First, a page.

“This, incidentally, is one of the often-forgotten twists to the whole ‘are Macs value for money?’ question. Compared to an identical-specced PC, they sometimes are. But often, users don’t need the features or power one of the Macs delivers. It’s not ‘value for money’ to pay for a machine with features you don’t need, unless they’re free or very cheap. In my case, for example, paying £1400 [the price has since risen] simply so I could have a 15in screen, when I don’t need a 1GHz system bus or two graphics cards can’t be considered good ‘value for money’.”

But does this mean Apple is doing something wrong? Not necessarily. Apple’s strategy since Jobs’ return has been to limit the number of different models deliberately, refusing to be driven into the “niche” market strategy of a Dell or HP where there’s a large (and often confusing) range of machines. This makes sense when you’re a small player, as it makes buying decisions easy for the customer and reduces the company’s overheads (lower stock, lower marketing costs, etc).

However, it also means – and Mac fans might not like to accept this – that there are plenty of people for whom buying a Mac makes no sense. I was one of those cases, and “Lauren” is another one. The key question is whether, in a tight economy, this kind of definition of value becomes more important – whether getting “the best machine for your needs and budget” triumphs over “the best machine, period”.

There is, though, one cloud on the horizon which makes me wonder if Apple’s strategy is sustainable. For the past month or so, I’ve temporarily put Linux to one side to do some serious testing of Windows 7, and there’s no doubt in my mind that as a consumer operating system it significantly closes the gap between Windows and Mac.

With Windows Vista, the difference was obvious. Vista was a pain in the behind to use, thanks largely to an over-zealous implementation of User Account Control and performance issues on slower machines. Win7 fixes those, adds in some nice features of its own, and generally looks like a serious contender.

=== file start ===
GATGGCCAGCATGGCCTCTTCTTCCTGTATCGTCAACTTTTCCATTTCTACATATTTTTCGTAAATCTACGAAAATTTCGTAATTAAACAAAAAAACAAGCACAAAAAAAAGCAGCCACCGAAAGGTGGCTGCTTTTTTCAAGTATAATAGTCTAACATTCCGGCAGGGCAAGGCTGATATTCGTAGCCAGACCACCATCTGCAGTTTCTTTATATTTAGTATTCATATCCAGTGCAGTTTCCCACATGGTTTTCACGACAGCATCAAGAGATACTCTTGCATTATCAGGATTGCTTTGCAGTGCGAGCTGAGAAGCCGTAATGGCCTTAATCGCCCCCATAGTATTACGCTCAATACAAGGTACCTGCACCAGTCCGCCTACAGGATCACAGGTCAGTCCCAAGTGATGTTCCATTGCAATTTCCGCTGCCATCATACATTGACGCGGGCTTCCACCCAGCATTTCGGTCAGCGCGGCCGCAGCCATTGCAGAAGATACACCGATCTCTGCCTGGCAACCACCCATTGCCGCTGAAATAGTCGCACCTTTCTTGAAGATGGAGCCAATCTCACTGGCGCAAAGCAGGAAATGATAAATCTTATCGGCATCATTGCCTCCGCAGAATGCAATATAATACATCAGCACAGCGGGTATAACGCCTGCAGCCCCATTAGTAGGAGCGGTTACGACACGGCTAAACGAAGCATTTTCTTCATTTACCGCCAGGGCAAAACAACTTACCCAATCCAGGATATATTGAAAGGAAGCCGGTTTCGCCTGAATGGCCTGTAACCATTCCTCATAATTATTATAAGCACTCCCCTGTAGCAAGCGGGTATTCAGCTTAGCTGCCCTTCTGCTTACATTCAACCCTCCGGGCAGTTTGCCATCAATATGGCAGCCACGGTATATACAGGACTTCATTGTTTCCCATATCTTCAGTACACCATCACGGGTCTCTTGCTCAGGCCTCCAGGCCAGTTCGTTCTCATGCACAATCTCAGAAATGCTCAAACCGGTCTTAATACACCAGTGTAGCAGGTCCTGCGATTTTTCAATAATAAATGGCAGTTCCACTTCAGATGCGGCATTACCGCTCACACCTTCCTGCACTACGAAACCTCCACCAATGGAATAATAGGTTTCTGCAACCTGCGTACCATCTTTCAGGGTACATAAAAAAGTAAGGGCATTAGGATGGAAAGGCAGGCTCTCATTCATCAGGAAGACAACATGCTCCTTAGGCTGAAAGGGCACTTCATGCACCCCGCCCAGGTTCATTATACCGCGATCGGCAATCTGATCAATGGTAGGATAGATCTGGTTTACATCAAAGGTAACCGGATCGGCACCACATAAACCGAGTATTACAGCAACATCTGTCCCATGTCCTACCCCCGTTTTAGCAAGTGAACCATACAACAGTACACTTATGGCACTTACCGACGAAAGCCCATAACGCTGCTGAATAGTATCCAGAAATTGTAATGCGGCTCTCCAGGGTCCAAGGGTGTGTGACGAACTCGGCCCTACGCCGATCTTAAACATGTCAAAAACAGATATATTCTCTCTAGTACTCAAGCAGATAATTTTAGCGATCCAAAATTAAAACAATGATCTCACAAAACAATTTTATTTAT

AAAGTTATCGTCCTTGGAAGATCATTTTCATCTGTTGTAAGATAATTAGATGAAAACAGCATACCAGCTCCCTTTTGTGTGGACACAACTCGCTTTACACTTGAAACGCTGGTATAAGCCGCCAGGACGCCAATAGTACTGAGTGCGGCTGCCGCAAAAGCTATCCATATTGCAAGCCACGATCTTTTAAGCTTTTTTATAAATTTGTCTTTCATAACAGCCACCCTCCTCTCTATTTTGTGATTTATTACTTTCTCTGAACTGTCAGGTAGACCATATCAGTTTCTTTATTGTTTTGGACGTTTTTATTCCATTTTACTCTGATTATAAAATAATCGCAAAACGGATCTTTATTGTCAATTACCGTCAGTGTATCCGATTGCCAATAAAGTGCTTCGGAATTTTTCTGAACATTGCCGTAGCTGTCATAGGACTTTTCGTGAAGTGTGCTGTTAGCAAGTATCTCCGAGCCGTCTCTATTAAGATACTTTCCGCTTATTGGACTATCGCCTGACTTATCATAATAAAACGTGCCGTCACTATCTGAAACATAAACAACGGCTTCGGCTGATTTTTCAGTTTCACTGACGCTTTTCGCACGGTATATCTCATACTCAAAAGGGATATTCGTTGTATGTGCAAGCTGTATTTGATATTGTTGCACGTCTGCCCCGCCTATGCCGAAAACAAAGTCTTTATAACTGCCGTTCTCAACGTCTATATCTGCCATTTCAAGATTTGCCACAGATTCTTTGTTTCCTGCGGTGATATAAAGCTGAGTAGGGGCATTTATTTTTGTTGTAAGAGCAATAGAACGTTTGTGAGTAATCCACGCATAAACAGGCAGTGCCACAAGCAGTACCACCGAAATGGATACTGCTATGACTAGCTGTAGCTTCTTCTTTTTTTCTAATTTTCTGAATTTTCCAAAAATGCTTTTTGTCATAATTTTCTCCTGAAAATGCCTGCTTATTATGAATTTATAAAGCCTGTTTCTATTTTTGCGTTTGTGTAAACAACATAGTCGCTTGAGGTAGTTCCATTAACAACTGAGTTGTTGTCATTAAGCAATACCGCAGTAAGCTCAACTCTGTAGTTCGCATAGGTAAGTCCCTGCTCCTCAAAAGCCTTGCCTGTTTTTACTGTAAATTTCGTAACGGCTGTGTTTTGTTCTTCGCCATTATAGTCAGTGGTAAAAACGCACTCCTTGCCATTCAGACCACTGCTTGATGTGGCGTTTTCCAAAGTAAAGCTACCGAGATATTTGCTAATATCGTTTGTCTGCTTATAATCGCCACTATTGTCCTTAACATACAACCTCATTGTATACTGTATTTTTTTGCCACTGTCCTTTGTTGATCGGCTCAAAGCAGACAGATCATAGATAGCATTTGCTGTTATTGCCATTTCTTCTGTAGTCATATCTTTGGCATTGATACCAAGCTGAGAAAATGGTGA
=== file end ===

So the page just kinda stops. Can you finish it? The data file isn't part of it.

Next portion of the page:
This leaves the Mac with two key advantages: security, and applications. Apple and its advocates have done a great job of beating Microsoft over the head about security, but it’s really a non-issue day-to-day as long as you have up to date anti-virus software. And Microsoft has seriously raised its game with regard to writing more secure code.

Where Apple’s advantage still lies is in applications – quality, rather than quantity. Much as I loathe its stupid use of a non-open default formats, iWork really rocks. Despite silly quirks, iLife is lovely, and Final Cut Express is a great piece of software. Third parties keep churning out exceptionally cool applications, from Omni Group’s brilliant OmniGraffle, OmniPlan and OmniFocus through to the delicious Bento.

Mac applications beat the crap out of their Windows equivalents. Despite the fact that Windows has many times the number of applications, I can think of no occasion when, given a free choice, I’d use any Window app rather than the Mac alternative. Even Microsoft’s own Mac applications are better than their Windows counterparts.

I still have lots of issues which Apple’s failure to use and encourage open formats, which will keep me off the platform. But I think that Apple needs to recognise that, as with the iPhone, applications are a strength on the Mac – and promote the platform accordingly.

Quote of the day

Rory Sutherland: Let’s put sales promotion at the heart of the agency:

"The second assumption is just as dangerous: it is the dangerously linear assumption that the best way to build a brand is to set out to build a brand. I really don’t believe this. I think if you set out to build a great business, you’ll stand a fair chance of building a great brand. I am not equally confident that someone aspiring to build a great brand will build a great business."